Details Of The Women Tradition Of The India
How is women's status in India? Today's India offers a lot of opportunities to women, with women having a voice in everyday life, the business world as well as in political life. Nevertheless India is still a male dominated society, where women are often seen as subordinate and inferior to men. This gender bias is the cause that Gulabi Gang is fighting for; therefore, in the following we will focus on the wrongs rather than on the rights. This doesn't mean that there aren't a lot of positives to report on, and we will cover some of those in the "Indian women on the rise" section. However, even though India is moving away from the male dominated culture, discrimination is still highly visible in rural as well as in urban areas, throughout all strata of society. While women are guaranteed equality under the constitution, legal protection has a limited effect, where patriarchal traditions prevail.
Much of the discrimination against women arises from India's dowry tradition, where the bride's family gives the groom's family money and/or gifts. Dowries were made illegal in India in 1961, however the law is almost impossible to enforce, and the practice persists for most marriages. Unfortunately, the iniquitous dowry system has even spread to communities who traditionally have not practiced it, because dowry is sometimes used as a means to climb the social ladder, to achieve economic security, and to accumulate material wealth. The model used to calculate the dowry takes the bridegroom's education and future earning potential into account while the bride's education and earning potential are only relevant to her societal role of being a better wife and mother. The bridegroom's demand for a dowry can easily exceed the annual salary of a typical Indian family, and consequently be economically disastrous especially in families with more than one or two daughters.
The Indian constitution grants women equal rights to men, but strong patriarchal traditions persist in many different societal parts, with women's lives shaped by customs that are centuries old. Hence, in these strata daughters are often regarded as a liability, and conditioned to believe that they are inferior and subordinate to men, whereas sons might be idolized and celebrated.
There are a couple of reasons, why men might be regarded an asset for a family:
On the other hand, there are a couple of reasons why women might be regarded more of a liability for a family:
It should be noted that in a vast country like India - spanning 3.29 million sq. km, where cultural backgrounds, religions and traditions vary widely - the extend of discrimination against women also varies from one societal stratum to another and from state to state - some areas in India being historically more inclined to gender bias than others. There are even communities in India, such as the Nairs of Kerala, certain Maratha clans, and Bengali families, which exhibit matriarchal tendencies, with the head of the family being the oldest woman rather than the oldest man. However, many Indian women face discrimination throughout all stages of their life, beginning at (or even before) birth, continuing as an infant, child, adolescent and adult. The stages can be divided in following sections:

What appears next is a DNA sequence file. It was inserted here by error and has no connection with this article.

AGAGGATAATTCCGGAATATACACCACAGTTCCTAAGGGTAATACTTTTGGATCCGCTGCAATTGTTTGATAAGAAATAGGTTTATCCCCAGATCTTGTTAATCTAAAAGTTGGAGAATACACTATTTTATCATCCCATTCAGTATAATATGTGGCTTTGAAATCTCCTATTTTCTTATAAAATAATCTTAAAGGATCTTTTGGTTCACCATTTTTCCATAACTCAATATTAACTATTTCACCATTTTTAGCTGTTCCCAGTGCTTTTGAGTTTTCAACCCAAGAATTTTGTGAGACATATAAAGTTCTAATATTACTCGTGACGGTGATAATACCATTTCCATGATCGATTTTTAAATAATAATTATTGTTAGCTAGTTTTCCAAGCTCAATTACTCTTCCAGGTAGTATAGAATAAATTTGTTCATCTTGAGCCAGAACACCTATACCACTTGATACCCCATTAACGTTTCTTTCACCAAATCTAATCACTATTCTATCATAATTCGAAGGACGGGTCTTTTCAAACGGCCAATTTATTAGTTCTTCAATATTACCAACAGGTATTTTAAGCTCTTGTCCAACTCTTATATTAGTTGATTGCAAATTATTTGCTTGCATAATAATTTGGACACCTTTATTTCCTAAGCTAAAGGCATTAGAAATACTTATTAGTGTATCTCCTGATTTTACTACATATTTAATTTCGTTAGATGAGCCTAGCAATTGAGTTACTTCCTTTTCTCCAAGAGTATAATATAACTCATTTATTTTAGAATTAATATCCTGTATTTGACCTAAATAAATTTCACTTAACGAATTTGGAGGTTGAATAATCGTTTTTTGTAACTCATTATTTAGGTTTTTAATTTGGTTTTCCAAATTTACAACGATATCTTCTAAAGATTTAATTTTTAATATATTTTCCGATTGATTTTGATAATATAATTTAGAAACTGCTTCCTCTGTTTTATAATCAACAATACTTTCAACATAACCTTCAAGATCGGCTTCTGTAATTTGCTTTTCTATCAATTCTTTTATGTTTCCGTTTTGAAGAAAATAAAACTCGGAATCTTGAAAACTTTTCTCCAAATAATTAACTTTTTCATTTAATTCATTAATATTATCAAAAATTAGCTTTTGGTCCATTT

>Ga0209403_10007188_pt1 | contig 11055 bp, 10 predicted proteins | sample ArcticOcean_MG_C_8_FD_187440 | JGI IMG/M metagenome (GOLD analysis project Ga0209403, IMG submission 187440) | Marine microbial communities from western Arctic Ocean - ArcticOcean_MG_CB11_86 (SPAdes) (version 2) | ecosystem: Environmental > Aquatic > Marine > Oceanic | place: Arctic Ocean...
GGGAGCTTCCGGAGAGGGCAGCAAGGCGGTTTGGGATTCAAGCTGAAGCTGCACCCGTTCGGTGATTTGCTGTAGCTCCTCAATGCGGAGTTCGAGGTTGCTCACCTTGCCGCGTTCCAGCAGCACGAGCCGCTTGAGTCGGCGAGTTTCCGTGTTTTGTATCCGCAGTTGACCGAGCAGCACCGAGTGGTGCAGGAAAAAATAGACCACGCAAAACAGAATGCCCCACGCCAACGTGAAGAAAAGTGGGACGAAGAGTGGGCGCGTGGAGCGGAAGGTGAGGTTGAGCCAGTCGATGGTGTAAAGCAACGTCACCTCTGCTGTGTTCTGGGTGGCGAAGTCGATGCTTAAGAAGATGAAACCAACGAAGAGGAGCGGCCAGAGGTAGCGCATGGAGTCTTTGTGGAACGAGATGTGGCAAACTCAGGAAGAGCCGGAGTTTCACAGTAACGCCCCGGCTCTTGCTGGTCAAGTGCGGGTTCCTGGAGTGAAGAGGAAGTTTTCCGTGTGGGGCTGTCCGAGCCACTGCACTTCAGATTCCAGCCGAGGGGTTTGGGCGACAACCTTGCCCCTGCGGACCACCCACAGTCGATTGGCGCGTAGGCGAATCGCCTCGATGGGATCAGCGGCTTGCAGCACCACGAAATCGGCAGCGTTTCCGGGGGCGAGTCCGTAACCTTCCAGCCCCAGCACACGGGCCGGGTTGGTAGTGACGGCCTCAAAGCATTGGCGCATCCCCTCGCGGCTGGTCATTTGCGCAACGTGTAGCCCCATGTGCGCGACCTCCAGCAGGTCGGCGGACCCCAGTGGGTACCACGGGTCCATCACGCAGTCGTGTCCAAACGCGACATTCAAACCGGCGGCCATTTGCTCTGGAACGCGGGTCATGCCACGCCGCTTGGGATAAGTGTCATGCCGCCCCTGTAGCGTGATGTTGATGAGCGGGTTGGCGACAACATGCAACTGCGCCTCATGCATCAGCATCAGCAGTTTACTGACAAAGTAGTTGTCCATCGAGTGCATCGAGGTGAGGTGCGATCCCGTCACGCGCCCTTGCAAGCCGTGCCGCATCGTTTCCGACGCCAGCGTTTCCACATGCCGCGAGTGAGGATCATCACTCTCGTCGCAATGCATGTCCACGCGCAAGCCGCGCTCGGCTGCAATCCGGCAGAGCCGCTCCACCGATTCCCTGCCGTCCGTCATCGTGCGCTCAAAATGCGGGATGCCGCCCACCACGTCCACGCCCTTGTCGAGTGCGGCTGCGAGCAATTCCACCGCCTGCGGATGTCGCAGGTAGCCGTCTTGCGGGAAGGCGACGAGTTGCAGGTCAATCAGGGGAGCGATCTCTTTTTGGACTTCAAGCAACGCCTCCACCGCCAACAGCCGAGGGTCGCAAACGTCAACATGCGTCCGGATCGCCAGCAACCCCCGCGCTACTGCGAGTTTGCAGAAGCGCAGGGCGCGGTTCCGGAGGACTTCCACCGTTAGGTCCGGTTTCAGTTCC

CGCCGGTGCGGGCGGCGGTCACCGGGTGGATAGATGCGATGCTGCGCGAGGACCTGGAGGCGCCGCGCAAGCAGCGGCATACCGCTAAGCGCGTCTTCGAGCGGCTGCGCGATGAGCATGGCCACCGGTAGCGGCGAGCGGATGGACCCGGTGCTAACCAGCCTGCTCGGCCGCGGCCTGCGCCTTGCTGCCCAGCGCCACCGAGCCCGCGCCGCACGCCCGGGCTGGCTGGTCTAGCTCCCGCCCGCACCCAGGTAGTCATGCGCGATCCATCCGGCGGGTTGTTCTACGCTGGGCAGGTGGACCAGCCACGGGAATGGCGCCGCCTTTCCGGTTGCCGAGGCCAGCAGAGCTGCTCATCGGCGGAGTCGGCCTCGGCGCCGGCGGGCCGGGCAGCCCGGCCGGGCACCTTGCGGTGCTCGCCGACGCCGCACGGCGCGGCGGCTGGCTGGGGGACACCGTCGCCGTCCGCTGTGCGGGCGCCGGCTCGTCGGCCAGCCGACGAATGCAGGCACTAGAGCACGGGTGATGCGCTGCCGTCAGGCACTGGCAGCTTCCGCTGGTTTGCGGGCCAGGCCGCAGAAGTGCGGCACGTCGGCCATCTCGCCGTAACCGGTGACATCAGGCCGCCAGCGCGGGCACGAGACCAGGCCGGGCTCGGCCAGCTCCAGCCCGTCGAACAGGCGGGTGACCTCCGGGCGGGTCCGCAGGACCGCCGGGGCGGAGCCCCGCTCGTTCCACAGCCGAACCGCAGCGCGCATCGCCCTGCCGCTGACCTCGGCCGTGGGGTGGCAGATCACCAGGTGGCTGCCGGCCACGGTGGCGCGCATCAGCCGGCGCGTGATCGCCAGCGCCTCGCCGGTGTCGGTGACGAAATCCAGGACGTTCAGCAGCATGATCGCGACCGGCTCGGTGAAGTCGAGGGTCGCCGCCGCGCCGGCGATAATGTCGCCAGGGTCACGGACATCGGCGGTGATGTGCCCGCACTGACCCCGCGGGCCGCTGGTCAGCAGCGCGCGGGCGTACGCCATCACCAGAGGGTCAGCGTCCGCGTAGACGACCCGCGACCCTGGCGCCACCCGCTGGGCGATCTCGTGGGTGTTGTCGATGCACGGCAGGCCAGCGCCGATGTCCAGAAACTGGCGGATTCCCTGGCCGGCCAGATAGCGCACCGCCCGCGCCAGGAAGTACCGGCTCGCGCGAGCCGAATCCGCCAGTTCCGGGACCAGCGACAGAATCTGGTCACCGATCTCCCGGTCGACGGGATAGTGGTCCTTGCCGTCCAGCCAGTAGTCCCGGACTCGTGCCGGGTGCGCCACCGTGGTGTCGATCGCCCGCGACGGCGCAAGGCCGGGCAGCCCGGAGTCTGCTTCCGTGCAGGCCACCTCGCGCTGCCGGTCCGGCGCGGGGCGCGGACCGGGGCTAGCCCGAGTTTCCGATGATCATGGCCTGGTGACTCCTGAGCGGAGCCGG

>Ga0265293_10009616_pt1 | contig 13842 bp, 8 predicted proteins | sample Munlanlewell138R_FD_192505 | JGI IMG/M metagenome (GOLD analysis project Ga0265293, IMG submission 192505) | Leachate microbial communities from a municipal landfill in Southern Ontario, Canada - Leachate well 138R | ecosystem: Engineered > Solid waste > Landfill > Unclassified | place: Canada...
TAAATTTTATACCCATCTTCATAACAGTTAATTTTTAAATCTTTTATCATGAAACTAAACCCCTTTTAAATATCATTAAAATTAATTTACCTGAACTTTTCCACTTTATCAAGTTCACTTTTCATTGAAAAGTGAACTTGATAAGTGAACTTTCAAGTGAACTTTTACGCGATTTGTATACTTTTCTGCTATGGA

India is one of the few countries where males outnumber females; the sex ratio at birth (SRB) – which shows the number of boys born to every 100 girls - is usually consistent in human populations, where about 105 males are born to every 100 females.
There are significant imbalances in the male/female population in India where the SRB is 113; there are also huge local differences from Northern / Western regions such as Punjab or Delhi, where the sex ratio is as high as 125, to Southern / Eastern India e.g. Kerala and Andhra Pradesh, where sex ratios are around 105. Though “prenatal sex discrimination” was legally banned in 1996, the law is nearly impossible to enforce and is not even familiar to all Indian families. Hence, the preference for a male child persists, quite often out of mere practical, financial concerns, because the parents might not be able to afford the marriage dowry for (another) daughter. This leads to some of the most gruesome and desperate acts when it comes to gender discrimination:
Prenatal tests to determine the sex of the fetus were criminalized by Indian law in 1994, but the above mentioned imbalances in the sex ratio at birth, clearly point to gender selective abortions. While abortion is officially illegal in India there are some exceptions to this rule such as the failure of contraceptive device used by a couple; if the woman was raped; or if the child would suffer from severe disabilities. In total 11 million abortions take place annually and around 20,000 women die every year due to abortion related complications.
As a child, girls are often treated differently from male children in terms of nutrition and health care; where limited food or financial resources are available, the insufficient means are prone to be allocated unevenly in favour of the male offspring.
This imbalance results in insufficient care afforded to girls and women, and is the first major reason for the high levels of child malnutrition. This nutritional deprivation has two harmful consequences for women:
Both consequences are risk factors in pregnancy, complicating childbearing and resulting in maternal and infant deaths, as well as low birth weight infants.
India's constitution guarantees free primary school education for both girls and boys up to age 14. This has been repeatedly reconfirmed, but primary education in India is not universal, and often times not seen as really necessary for girls. Their parents might consider it more important, that they learn domestic chores, as they will need to perform them for their future husbands and in-laws. Another disincentive for sending daughters to school is a concern for the protection of their virginity. When schools are located at a distance, when teachers are male, and when girls are expected to study along with boys, parents are often unwilling to expose their daughters to the potential assault on their virginity, that would ultimately result in an insult to the girl's family's honor.
This results in one of the lowest female literacy rates in the world.